An Interindustry Model of El Paso and Hudspeth Counties, Texas
W. S. Coffman, B. R. Beattie, L. L. Jones, J. W. Adams
This report describes the economic structure of E1 Paso and Hudspeth Counties of Texas in an input-output (interindustry) framework. The report comprises a portion of a larger study designed to investigate the economic consequences of alternative allocations of surface and groundwater, under full consumptive use, in the reach of the Rio Grande River stretching from Elephant Butte Reservoir in southern New Mexico to Fort Quitman, Texas. E1 Paso and Hudspeth Counties in Texas and Dona Anna and Sierra Counties in New Mexico encompass the irrigated agricultural region of the U.S. portion of this reach of the Rio Grande. The input-output model reported herein provides the base data on the economic structure of the Texas subregion for the larger study.
In this report the transaction table for the two counties in Texas is presented as well as the direct requirements and the direct and indirect requirements tables. Basically, the transaction table provides information concerning the dollar amount of goods and services required by each sector from every other sector of the economy to produce its output and how this output is then distributed among sectors. The direct requirements table shows the direct purchases per dollar of output of each sector from every other sector. This table shows only the direct or "first round" effects. The direct and indirect requirements (interdependence) table shows the total effect of an increase of one dollar output in a sector. This includes the "ripple effect" caused by the first round requirements.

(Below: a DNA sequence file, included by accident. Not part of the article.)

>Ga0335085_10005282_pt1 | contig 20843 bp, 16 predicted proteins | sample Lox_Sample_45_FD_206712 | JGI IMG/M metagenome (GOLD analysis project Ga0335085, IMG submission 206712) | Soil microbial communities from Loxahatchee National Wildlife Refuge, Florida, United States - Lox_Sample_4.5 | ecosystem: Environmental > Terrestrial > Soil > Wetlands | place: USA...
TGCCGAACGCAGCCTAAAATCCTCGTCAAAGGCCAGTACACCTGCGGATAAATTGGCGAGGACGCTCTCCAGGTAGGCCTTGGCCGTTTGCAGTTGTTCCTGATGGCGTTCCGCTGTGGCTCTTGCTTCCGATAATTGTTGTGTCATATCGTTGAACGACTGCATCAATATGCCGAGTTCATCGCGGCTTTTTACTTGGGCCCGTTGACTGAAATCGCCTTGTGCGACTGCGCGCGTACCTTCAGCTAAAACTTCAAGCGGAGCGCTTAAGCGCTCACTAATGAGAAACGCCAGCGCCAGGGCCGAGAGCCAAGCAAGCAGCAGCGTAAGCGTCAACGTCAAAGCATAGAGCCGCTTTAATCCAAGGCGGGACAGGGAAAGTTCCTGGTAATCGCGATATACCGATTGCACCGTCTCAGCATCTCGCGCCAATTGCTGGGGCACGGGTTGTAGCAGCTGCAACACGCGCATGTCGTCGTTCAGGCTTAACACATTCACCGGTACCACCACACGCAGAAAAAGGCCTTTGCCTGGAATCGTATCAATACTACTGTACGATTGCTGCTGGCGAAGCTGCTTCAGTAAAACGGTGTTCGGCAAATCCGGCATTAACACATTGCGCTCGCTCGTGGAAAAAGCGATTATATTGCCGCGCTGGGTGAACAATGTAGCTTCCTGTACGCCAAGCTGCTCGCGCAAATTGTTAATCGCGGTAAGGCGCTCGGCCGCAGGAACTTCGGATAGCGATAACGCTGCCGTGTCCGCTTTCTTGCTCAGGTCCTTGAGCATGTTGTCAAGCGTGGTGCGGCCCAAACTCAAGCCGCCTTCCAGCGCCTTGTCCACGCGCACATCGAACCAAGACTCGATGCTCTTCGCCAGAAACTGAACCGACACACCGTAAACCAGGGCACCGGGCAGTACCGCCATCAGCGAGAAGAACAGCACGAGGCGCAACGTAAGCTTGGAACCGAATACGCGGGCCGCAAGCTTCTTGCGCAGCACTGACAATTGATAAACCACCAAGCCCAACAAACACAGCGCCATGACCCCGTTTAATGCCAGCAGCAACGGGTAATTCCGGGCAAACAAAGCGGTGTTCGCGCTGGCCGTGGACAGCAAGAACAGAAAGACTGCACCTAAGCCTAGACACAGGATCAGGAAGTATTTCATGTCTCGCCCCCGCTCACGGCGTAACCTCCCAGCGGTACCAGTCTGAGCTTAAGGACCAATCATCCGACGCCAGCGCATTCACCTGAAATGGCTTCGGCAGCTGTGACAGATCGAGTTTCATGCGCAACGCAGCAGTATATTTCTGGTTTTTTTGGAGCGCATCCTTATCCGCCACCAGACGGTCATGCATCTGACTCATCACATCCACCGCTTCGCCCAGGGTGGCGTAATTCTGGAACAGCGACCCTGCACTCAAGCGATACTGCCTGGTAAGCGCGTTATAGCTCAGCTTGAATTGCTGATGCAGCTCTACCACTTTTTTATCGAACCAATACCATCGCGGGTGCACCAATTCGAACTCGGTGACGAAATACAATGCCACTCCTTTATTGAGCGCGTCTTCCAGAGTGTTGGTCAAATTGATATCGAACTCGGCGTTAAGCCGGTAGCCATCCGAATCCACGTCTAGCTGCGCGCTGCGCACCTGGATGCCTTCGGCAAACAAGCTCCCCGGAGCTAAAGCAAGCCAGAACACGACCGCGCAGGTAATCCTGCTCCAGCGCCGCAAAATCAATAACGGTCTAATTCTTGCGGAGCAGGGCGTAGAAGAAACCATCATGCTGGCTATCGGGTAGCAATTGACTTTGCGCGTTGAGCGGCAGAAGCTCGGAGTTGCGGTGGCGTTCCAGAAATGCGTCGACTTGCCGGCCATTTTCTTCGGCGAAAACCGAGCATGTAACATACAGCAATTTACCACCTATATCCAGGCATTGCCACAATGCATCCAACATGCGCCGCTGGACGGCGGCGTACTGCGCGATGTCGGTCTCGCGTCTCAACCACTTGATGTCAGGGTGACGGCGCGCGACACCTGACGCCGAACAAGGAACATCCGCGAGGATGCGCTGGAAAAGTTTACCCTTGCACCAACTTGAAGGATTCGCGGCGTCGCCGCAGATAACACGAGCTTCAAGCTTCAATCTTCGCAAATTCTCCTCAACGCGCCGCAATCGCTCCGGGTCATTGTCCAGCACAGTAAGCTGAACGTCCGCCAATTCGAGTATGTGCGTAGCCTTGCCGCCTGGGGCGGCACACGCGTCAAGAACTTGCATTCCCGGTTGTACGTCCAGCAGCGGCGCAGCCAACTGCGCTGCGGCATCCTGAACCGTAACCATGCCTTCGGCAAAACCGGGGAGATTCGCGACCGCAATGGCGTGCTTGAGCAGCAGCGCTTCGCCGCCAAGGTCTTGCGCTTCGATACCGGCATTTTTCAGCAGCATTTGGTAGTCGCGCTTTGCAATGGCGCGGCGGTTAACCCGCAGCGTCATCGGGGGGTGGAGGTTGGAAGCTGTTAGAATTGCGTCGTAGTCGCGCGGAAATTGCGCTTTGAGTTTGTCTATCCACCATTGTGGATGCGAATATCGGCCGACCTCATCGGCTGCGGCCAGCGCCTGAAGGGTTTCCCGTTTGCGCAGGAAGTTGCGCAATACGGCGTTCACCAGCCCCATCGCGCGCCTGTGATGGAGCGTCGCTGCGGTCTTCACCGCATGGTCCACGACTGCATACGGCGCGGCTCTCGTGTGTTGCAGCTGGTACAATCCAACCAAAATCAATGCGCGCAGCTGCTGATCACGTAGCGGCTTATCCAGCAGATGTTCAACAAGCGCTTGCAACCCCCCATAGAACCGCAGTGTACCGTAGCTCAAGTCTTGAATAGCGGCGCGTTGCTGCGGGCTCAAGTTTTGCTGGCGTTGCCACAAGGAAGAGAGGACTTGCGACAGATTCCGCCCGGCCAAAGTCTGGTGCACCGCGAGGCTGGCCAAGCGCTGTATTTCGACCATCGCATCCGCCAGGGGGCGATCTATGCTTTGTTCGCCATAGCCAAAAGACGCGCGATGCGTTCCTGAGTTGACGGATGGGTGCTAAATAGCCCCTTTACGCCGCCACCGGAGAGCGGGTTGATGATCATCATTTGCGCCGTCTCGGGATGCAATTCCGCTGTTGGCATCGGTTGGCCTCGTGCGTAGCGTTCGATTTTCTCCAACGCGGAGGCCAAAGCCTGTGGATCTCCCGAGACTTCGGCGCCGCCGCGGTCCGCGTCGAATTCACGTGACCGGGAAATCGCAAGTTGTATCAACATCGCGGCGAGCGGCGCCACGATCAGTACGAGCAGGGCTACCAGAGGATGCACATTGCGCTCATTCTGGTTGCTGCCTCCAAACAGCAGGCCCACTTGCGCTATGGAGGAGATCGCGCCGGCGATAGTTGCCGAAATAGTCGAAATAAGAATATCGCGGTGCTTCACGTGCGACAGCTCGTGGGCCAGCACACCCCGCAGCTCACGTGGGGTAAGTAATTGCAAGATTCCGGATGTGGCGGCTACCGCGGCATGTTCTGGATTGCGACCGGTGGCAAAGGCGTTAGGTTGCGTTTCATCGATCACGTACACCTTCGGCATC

In addition to the basic transaction, direct requirements and direct and indirect requirements tables, output, income and employment multipliers for the various sectors of the regional economy are presented. Output multipliers reflect the change in total regional output resulting from a dollar change in output in a particular sector. Output multipliers ranged from 1.32 for petroleum to 2.89 for the trucking and warehousing sector.
The income multipliers, which measure the change in total regional income resulting from a dollar change in income in a particular sector, ranged from 1.4 for mining to 2.8 for fruits, nuts and other irrigated crops. The highest income multipliers were found for the agricultural sectors. This is due to the fact that most agricultural inputs are purchased locally and that a considerable portion of agricultural products are processed locally.
Similarly, employment multipliers, which measure the total change in man-years of employment in the economy resulting from a change of one man-year of labor in a particular sector, ranged from 1.02 for gas service stations to 3.1 for petroleum. Highest employment multipliers were associated with manufacturing sectors.
The reader should be cautioned in the interpretation and use of these multipliers for policy and decision-making purposes. While these multipliers should be informative in this context, they should not be the sole criterion or information on which local decision-makers should judge the desirability of efforts to maintain, encourage or discourage economic activity in various sectors. In some instances the resources and market conditions necessary to expand the existing level of economic activity in a particular sector can be an overriding consideration. For example, the relative scarcity of water and abundance of labor in the region must be taken into account. Also,expected conditions of supply and demand for the output of the various sectors of the region is of paramount importance. For example, while the multipliers associated with tourism might be relatively high, it might be easy to oversaturate the market.
Multipliers are useful tools in planning but by no means should they be the only consideration. Multipliers measure direct and indirect impacts of expanded or reduced economic activity in a particular sector. Direct impacts are often of equal or greater importance in making wise choices in allocating scarce resources in a local situation. For example, if increasing employment is a goal of local decision-makers, then seeking industries that are labor rather than capital intensive may be of greater consequence than seeking an industry with a high employment multiplier.